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Single Trial Probability Applications: Can Subjectivity Evade Frequency Limitations?

 Author: David Howden  Date Published: 2009  File Size: 126.9 KB  Download
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Crovelli (2009) argues that Richard von Mises was mistaken in defining probability in terms of frequency distributions confined by uniform trials (i.e., collectives). Mises (1957) demonstrates that data historically retrieved from collectives must have a convergent and stable distribution to be used statistically. Hence, this same data can only be applied to collectives, not to individual cases. It follows that the application of probability to a single trial (i.e., a boxing match) cannot be undertaken, even if we do have a series of historically similar boxing matches with which to create a proximate probability distribution. As an alternative, Crovelli posits that probability theorists, “must define probability subjectively; that is, as a measure of our uncertainty about the likelihood of occurrence of some event or phenomenon, based upon evidence which need not derive solely from past frequencies of ‘collectives’ or classes” (2009, p. 3).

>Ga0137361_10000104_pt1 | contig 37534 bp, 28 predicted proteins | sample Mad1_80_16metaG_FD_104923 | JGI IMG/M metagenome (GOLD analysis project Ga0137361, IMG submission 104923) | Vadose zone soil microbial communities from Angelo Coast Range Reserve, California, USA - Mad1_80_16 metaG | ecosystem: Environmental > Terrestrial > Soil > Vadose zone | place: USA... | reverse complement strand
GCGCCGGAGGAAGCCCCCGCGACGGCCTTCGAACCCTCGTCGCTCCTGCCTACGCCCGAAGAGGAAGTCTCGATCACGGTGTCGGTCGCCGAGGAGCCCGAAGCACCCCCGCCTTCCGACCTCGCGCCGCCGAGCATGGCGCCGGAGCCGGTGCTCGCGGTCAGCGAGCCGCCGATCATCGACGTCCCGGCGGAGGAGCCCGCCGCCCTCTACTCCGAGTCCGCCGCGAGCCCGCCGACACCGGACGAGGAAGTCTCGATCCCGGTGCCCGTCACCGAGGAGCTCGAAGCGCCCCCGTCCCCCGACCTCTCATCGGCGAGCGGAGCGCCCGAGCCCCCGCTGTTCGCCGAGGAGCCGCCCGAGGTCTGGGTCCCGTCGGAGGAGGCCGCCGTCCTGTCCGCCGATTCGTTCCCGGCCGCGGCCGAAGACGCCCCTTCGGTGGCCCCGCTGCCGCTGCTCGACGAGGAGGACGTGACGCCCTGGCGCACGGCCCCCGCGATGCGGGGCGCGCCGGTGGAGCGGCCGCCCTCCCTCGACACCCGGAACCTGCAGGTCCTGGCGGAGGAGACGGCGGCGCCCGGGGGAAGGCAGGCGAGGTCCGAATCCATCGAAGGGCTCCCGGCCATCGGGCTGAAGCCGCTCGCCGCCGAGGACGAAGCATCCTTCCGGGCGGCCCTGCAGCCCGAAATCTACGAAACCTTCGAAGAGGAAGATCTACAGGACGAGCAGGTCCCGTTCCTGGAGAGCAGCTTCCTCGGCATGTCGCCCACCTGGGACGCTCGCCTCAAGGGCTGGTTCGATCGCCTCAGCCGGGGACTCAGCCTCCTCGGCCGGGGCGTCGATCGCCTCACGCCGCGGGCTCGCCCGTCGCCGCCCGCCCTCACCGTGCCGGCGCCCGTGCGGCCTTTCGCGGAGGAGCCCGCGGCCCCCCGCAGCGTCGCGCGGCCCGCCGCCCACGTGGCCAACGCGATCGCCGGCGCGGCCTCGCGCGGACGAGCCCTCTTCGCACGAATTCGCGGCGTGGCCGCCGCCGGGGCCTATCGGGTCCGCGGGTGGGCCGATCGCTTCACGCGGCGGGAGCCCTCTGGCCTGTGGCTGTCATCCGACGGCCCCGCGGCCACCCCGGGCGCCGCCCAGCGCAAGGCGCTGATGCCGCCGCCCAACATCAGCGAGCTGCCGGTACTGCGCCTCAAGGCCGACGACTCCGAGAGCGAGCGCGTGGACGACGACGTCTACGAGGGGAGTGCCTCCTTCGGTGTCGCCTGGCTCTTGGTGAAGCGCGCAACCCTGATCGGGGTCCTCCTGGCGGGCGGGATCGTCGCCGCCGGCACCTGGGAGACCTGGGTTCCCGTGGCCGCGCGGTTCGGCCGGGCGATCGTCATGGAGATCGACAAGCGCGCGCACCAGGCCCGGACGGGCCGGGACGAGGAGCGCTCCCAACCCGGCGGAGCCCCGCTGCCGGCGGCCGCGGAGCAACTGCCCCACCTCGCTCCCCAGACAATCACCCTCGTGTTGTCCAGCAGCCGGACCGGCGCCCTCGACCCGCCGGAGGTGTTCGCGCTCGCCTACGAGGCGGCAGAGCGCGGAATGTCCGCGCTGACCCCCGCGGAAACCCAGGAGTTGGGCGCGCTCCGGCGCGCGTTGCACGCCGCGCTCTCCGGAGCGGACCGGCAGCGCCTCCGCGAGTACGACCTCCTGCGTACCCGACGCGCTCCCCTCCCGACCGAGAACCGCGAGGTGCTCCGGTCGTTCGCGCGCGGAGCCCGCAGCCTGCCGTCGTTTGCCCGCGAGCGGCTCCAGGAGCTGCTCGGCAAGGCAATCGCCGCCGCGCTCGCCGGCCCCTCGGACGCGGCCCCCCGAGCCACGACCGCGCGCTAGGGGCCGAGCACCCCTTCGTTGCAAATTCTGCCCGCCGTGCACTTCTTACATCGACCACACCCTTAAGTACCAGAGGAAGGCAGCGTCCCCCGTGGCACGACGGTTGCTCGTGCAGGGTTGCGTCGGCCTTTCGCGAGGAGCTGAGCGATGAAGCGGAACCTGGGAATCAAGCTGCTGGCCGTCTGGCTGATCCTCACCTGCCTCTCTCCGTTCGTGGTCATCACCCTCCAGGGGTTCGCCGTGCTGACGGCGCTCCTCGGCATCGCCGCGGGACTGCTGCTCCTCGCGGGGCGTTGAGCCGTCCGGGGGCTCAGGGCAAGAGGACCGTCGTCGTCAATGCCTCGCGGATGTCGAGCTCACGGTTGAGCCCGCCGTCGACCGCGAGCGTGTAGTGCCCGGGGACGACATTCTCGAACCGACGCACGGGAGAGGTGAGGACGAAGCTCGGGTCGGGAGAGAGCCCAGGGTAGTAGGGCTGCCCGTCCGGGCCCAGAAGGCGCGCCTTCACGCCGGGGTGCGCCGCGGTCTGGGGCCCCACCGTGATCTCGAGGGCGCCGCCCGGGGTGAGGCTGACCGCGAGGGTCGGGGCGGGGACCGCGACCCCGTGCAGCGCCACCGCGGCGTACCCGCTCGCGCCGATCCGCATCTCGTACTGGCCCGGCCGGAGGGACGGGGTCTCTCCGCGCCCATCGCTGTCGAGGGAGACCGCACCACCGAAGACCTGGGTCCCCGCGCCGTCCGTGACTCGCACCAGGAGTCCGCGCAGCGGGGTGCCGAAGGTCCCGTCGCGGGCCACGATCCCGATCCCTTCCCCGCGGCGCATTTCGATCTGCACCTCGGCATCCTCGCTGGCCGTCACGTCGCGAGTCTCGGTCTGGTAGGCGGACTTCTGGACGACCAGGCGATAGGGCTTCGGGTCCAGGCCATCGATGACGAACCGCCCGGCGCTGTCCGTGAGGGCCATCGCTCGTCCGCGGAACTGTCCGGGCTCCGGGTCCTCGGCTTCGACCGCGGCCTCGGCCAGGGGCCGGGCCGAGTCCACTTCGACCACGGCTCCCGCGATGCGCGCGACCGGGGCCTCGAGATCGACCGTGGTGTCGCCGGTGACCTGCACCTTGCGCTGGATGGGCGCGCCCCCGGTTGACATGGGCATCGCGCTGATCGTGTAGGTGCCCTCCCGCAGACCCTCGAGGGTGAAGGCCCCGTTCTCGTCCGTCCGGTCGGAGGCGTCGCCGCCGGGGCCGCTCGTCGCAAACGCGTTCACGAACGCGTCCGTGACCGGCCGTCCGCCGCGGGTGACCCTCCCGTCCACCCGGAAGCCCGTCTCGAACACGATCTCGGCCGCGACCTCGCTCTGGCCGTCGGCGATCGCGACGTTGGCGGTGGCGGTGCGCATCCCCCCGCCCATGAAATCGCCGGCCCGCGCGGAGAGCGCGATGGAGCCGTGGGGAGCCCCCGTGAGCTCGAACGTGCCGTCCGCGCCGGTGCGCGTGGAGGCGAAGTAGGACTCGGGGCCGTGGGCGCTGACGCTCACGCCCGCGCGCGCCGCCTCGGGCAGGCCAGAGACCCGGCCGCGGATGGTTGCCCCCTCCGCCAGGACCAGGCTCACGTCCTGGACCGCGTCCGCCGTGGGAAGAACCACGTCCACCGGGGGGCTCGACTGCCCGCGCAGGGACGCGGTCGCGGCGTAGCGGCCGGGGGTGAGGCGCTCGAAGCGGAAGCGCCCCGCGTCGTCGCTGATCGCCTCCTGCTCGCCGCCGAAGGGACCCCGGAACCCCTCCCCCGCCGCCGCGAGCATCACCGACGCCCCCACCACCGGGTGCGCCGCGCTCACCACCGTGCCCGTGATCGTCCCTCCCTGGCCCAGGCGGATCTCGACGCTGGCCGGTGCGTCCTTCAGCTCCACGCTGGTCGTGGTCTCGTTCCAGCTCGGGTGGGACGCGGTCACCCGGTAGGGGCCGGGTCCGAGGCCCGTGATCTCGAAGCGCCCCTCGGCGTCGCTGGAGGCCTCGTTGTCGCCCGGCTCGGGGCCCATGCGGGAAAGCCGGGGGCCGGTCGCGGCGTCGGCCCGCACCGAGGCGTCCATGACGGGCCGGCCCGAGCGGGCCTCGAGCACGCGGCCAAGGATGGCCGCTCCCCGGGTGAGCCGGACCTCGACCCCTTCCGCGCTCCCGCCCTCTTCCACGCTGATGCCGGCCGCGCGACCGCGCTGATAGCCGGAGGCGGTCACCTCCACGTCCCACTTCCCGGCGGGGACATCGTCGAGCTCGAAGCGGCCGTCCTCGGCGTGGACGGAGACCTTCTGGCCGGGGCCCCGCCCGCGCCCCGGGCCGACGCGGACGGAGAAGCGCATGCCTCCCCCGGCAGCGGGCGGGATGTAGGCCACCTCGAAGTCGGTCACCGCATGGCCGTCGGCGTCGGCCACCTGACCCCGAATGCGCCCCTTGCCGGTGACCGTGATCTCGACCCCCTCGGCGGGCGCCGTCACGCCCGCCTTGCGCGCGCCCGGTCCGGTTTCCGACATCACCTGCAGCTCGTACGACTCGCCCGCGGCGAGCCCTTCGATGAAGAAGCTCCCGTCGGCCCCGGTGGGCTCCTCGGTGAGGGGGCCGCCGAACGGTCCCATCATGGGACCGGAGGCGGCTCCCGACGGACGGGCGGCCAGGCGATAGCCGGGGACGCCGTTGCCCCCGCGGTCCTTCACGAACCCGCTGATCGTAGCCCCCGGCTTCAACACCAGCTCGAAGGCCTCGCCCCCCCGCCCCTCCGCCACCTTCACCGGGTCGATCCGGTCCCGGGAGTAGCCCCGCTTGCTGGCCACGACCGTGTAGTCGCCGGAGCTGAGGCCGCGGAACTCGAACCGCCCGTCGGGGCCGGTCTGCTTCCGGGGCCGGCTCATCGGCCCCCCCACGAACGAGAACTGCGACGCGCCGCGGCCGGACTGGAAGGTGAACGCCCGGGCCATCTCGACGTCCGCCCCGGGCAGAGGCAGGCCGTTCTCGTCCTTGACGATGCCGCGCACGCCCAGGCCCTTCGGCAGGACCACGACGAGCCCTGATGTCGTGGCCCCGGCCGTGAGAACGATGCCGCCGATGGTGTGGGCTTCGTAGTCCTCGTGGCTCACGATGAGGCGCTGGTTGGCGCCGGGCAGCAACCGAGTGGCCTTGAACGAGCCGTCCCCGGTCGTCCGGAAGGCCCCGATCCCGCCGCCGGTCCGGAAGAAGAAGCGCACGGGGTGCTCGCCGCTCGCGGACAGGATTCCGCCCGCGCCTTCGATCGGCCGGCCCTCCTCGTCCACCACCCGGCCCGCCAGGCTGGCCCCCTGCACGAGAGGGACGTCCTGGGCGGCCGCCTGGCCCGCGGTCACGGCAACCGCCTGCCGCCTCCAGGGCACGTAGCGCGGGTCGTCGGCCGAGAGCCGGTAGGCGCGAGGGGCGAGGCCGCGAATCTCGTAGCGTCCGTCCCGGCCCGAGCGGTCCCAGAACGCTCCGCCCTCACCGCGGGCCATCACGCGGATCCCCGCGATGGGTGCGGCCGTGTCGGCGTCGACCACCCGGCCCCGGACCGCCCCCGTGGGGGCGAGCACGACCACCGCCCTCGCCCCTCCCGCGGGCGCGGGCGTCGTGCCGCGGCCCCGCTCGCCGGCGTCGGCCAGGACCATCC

Several ambiguities and confusions in Mr. Crovelli’s paper lead to erroneous conclusions regarding the use of frequency distributions in probability theory. This paper shall briefly clear-up these misunderstandings in four steps.


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